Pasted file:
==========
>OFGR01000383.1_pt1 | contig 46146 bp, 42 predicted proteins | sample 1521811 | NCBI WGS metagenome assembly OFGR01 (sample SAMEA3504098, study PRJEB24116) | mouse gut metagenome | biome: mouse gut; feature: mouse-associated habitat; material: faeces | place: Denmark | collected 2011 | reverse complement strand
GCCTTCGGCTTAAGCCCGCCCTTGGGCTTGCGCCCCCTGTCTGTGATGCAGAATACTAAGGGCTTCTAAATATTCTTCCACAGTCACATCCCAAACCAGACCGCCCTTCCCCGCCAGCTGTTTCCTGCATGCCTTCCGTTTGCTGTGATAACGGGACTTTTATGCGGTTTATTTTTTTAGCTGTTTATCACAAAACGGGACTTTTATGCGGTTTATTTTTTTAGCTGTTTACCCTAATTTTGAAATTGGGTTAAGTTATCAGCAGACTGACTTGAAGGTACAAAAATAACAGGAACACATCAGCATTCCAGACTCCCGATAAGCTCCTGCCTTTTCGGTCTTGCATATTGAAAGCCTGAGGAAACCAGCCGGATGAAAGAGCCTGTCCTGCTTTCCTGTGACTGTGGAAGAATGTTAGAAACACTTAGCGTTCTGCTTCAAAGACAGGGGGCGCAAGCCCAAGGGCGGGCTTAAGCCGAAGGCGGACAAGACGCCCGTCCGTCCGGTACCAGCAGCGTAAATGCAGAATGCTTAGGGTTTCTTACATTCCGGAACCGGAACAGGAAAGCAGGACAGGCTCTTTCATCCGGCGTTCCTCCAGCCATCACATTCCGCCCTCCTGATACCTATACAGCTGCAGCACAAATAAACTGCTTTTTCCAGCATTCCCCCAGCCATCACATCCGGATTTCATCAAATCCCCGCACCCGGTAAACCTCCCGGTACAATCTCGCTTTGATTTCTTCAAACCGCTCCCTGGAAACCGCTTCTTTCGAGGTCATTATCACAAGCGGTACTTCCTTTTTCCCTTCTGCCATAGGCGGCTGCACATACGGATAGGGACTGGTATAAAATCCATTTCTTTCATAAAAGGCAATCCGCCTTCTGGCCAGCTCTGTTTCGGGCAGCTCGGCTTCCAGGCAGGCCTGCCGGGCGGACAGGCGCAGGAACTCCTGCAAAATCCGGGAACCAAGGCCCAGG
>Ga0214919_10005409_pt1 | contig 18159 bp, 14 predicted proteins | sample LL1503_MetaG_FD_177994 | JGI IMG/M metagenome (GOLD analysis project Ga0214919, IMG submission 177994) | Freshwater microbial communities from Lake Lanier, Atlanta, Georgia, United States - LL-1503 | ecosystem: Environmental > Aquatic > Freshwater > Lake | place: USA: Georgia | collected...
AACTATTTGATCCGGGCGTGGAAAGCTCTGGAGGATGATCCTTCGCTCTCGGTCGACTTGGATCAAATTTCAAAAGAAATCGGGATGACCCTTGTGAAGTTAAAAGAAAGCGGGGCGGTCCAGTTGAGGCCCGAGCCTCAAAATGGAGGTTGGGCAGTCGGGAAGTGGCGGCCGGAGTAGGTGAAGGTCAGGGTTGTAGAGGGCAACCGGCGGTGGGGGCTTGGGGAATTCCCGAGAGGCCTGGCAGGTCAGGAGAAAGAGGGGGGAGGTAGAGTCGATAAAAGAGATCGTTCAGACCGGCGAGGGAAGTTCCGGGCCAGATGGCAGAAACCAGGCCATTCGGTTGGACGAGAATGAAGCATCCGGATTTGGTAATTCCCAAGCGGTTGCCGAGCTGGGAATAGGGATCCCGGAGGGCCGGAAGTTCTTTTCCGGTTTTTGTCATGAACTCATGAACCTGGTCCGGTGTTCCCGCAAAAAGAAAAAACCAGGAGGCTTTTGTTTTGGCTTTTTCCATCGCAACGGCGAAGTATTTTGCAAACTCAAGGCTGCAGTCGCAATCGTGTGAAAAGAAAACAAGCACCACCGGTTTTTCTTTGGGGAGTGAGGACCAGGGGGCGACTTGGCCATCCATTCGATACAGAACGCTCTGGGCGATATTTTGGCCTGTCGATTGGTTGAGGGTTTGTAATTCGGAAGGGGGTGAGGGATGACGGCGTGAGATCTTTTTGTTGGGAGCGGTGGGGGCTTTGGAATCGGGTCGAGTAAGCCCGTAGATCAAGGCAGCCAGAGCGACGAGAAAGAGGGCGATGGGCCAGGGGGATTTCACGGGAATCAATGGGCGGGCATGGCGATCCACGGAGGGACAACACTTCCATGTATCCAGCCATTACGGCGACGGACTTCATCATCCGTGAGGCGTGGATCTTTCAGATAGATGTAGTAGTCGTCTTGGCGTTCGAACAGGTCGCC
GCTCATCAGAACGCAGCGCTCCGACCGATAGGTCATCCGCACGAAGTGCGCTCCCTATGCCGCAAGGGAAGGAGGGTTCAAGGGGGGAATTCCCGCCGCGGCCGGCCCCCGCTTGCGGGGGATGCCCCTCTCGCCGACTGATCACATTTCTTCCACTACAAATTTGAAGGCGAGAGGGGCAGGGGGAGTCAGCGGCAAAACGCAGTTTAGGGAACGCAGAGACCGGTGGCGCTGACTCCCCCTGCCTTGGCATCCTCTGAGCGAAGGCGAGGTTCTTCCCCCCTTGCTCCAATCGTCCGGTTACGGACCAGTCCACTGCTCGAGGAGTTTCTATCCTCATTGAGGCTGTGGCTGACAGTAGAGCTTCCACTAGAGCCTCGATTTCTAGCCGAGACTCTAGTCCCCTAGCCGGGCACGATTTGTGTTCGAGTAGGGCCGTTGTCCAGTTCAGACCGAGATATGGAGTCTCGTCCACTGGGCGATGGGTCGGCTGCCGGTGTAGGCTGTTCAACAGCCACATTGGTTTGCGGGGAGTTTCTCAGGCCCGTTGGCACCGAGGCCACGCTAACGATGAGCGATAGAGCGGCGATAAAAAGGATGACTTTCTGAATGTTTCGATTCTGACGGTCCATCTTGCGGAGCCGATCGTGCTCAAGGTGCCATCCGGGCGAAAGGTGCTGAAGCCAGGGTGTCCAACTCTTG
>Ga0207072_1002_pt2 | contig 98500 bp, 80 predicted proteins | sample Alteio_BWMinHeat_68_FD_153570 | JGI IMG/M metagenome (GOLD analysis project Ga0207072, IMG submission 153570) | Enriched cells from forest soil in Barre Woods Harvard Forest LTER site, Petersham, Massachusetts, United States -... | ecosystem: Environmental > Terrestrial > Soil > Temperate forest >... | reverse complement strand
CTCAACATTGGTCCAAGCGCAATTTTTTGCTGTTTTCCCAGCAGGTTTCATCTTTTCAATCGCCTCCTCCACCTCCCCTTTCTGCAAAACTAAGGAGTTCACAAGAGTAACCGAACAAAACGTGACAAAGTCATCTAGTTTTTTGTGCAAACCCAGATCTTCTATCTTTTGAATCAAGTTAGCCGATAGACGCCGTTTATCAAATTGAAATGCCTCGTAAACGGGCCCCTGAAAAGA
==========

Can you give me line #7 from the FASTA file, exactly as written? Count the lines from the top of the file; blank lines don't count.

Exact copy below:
CTCAACATTGGTCCAAGCGCAATTTTTTGCTGTTTTCCCAGCAGGTTTCATCTTTTCAATCGCCTCCTCCACCTCCCCTTTCTGCAAAACTAAGGAGTTCACAAGAGTAACCGAACAAAACGTGACAAAGTCATCTAGTTTTTTGTGCAAACCCAGATCTTCTATCTTTTGAATCAAGTTAGCCGATAGACGCCGTTTATCAAATTGAAATGCCTCGTAAACGGGCCCCTGAAAAGA